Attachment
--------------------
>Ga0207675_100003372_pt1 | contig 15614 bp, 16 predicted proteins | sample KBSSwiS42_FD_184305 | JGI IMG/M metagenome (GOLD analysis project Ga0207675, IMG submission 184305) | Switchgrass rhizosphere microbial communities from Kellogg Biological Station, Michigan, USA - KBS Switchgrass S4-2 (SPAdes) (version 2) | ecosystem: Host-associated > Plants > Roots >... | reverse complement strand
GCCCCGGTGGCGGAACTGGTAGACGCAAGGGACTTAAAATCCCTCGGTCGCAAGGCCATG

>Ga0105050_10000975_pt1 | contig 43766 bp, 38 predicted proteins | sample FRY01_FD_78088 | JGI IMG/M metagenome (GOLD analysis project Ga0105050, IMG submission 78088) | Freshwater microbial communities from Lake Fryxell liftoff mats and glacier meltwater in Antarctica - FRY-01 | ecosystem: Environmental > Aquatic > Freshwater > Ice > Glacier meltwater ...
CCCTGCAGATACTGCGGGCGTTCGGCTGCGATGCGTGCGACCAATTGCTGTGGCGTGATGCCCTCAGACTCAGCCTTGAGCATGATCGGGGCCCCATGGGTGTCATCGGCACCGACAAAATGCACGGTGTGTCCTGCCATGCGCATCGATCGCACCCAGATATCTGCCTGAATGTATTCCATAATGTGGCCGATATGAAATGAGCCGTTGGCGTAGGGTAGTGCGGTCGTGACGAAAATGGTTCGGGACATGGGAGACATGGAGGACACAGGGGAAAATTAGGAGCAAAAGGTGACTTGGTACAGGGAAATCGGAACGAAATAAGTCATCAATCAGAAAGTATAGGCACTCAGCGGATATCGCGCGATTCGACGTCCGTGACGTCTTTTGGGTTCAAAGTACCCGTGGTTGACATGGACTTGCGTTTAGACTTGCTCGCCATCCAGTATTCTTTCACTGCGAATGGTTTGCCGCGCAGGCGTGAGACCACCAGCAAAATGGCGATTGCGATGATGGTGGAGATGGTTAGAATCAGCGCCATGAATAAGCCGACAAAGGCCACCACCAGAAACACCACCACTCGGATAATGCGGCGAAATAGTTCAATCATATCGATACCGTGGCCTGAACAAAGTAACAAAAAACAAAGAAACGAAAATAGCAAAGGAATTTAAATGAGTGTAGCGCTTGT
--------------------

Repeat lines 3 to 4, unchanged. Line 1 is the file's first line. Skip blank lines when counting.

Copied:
>Ga0105050_10000975_pt1 | contig 43766 bp, 38 predicted proteins | sample FRY01_FD_78088 | JGI IMG/M metagenome (GOLD analysis project Ga0105050, IMG submission 78088) | Freshwater microbial communities from Lake Fryxell liftoff mats and glacier meltwater in Antarctica - FRY-01 | ecosystem: Environmental > Aquatic > Freshwater > Ice > Glacier meltwater ...
CCCTGCAGATACTGCGGGCGTTCGGCTGCGATGCGTGCGACCAATTGCTGTGGCGTGATGCCCTCAGACTCAGCCTTGAGCATGATCGGGGCCCCATGGGTGTCATCGGCACCGACAAAATGCACGGTGTGTCCTGCCATGCGCATCGATCGCACCCAGATATCTGCCTGAATGTATTCCATAATGTGGCCGATATGAAATGAGCCGTTGGCGTAGGGTAGTGCGGTCGTGACGAAAATGGTTCGGGACATGGGAGACATGGAGGACACAGGGGAAAATTAGGAGCAAAAGGTGACTTGGTACAGGGAAATCGGAACGAAATAAGTCATCAATCAGAAAGTATAGGCACTCAGCGGATATCGCGCGATTCGACGTCCGTGACGTCTTTTGGGTTCAAAGTACCCGTGGTTGACATGGACTTGCGTTTAGACTTGCTCGCCATCCAGTATTCTTTCACTGCGAATGGTTTGCCGCGCAGGCGTGAGACCACCAGCAAAATGGCGATTGCGATGATGGTGGAGATGGTTAGAATCAGCGCCATGAATAAGCCGACAAAGGCCACCACCAGAAACACCACCACTCGGATAATGCGGCGAAATAGTTCAATCATATCGATACCGTGGCCTGAACAAAGTAACAAAAAACAAAGAAACGAAAATAGCAAAGGAATTTAAATGAGTGTAGCGCTTGT